Plastic Garbage Patch Found in Atlantic
Covers thousands of square miles, endangers fish
By Evann Gastaldo, Newser Staff
Posted Apr 15, 2010 6:50 AM CDT
Updated Apr 18, 2010 3:10 PM CDT
In this Feb. 15, 2010 photo released by 5 Gyres, a coastal area of the Azores Islands in Portugal, is shown littered with plastic garbage.   (AP Photo/5 Gyres)

(Newser) – If you’re planning on taking a cruise, hopefully your ship won’t travel through the “great Atlantic garbage patch” that covers thousands of square miles between Bermuda and the Azores islands. The plastic debris is so small that some pieces are almost invisible, and the floating trash heap—pushed together by currents—is difficult to see from the surface, the AP reports…but it’s still enough to make you queasy.

The Pacific Ocean has its own garbage patch between Hawaii and California. Two groups of scientists discovered its Atlantic counterpart, which is harmful for fish who mistake the plastic for plankton and eat it. One researcher describes taking water samples that came up full of plastic, including a plastic bucket with a Trigger fish trapped inside. The worst part: There’s no feasible way to clean it up, so prevention may be the only option, researchers say.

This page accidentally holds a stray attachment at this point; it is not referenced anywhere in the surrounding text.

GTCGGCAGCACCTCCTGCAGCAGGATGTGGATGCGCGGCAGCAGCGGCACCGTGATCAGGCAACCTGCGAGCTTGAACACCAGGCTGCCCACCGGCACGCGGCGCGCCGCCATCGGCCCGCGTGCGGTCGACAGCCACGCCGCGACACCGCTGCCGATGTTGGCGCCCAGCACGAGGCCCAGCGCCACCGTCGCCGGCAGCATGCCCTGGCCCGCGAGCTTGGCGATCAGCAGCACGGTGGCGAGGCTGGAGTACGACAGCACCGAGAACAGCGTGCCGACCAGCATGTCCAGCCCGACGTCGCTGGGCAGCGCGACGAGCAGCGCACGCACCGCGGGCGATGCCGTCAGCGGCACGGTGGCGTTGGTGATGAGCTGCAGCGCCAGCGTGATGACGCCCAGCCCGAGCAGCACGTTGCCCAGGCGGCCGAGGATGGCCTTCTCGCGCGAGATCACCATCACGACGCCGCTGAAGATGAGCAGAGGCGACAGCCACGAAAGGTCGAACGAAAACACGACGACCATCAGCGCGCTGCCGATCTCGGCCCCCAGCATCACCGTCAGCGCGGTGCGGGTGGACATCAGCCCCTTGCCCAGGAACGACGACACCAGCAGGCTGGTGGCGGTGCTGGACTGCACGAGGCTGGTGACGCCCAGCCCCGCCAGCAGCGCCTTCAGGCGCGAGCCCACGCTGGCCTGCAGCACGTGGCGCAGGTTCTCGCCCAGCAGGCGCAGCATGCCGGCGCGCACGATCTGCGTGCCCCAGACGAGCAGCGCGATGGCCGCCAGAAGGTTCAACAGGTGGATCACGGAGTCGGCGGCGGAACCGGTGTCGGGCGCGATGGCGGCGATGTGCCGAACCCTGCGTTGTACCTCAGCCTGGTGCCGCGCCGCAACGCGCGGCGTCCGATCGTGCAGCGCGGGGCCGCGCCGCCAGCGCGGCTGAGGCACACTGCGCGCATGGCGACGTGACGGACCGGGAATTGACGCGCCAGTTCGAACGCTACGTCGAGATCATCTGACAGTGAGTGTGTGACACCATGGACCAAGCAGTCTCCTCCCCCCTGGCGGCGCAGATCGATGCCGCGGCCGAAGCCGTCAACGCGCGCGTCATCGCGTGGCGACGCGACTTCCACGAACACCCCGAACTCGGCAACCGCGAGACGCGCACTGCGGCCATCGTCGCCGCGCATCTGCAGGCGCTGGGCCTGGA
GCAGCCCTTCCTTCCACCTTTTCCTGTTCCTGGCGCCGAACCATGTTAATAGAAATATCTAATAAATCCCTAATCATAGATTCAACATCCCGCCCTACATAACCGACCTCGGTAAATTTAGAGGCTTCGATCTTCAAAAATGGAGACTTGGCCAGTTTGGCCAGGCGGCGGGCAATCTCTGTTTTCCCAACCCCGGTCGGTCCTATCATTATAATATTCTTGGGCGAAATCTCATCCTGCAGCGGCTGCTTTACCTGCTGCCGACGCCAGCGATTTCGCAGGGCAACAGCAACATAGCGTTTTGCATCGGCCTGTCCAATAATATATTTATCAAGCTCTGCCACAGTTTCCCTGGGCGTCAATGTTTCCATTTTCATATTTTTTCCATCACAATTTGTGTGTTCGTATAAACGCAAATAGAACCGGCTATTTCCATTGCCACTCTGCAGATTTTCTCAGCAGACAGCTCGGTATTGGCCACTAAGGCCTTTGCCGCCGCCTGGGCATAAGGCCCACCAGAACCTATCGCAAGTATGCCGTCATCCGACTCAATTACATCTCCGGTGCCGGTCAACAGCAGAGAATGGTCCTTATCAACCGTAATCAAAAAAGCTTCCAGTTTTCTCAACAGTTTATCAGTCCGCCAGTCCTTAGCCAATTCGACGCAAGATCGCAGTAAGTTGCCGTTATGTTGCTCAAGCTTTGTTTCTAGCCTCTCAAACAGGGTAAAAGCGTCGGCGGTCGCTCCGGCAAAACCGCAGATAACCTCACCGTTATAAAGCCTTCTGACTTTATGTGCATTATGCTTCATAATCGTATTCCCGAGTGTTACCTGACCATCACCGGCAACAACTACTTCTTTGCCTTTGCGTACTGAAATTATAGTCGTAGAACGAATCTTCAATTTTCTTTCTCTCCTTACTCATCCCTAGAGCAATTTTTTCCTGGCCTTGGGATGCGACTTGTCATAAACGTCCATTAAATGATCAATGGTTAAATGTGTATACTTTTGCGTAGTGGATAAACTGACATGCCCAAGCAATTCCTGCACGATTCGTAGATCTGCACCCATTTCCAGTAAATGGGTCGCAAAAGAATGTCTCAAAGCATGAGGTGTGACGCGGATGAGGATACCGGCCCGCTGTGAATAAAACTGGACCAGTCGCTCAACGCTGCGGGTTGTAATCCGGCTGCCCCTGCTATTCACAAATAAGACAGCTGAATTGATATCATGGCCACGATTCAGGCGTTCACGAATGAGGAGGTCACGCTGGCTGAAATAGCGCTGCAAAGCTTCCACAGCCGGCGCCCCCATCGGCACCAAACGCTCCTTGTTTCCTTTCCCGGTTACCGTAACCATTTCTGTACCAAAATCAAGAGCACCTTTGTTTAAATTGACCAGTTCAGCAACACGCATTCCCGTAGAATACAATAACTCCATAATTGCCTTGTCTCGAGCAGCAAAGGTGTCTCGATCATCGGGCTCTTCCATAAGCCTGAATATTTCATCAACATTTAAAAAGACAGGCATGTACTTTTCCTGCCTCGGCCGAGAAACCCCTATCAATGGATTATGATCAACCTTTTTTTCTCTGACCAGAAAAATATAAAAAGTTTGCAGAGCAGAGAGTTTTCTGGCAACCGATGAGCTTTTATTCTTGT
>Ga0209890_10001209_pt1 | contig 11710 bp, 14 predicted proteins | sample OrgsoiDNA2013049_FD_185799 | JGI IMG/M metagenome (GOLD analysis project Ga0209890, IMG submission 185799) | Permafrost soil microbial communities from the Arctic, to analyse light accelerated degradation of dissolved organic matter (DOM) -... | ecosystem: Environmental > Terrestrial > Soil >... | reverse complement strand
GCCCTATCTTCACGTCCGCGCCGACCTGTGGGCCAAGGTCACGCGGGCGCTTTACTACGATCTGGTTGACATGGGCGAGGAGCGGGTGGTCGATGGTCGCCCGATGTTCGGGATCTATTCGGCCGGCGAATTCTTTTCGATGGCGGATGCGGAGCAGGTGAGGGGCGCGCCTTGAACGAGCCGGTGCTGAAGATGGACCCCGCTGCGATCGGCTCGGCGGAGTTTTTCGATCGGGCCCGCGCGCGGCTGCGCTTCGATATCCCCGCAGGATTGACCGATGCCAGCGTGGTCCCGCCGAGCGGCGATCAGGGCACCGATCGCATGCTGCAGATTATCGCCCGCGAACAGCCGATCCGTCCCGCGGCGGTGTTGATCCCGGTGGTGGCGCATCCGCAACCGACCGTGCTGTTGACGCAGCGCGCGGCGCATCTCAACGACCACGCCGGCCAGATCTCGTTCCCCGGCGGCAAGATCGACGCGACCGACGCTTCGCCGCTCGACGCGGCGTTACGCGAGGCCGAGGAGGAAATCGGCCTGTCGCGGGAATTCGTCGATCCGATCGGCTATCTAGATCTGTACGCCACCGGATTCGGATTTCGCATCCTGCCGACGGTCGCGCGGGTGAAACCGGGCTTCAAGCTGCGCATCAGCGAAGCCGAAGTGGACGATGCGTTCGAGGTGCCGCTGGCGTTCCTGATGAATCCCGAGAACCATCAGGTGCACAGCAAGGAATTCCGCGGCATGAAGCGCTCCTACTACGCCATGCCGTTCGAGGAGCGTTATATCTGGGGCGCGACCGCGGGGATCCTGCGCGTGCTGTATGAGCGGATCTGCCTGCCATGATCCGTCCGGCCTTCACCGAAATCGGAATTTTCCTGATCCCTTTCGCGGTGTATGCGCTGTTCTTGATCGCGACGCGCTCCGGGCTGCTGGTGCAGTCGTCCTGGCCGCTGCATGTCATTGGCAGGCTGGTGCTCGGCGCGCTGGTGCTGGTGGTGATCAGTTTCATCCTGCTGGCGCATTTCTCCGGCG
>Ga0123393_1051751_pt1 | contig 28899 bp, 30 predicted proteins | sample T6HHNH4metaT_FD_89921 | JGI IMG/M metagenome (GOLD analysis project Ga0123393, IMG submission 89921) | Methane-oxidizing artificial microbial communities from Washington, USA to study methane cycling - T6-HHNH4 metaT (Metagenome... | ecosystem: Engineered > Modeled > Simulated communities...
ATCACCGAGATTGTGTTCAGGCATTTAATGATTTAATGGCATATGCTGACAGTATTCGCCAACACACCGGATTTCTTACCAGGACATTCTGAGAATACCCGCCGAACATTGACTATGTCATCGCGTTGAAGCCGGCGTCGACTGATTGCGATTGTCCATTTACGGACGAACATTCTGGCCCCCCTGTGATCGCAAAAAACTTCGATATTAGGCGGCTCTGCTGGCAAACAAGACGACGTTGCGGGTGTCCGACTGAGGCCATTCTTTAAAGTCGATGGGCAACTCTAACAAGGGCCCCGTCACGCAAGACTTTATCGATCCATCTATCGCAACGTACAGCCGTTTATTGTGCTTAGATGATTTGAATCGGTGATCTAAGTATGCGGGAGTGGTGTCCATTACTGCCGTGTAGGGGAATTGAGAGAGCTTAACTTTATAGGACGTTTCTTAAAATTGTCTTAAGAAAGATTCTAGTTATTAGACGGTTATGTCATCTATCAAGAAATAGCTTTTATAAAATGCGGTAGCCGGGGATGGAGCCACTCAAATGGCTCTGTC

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Showing 3 of 51 comments
Apr 19, 2010 5:48 AM CDT
How is it that they can get every last little fish (moving and migrating) out of the sea, but they can't get that plastic (just floating on the spot) cleaned up... I think by 'no feasible way' they meant 'no profitable way'.
Apr 18, 2010 8:19 PM CDT
One thing people don't realize or don't care about -- the cruise lines have a dirty little secret. They toss all their bags of garbage over the side instead of transporting them to disposal sites on land where they can mostly be recycled or composted.
Jörn Steinz
Apr 16, 2010 8:22 AM CDT
There is a movie called plastic planet which elaborates that topic in depth, trailer at the link here (in German though)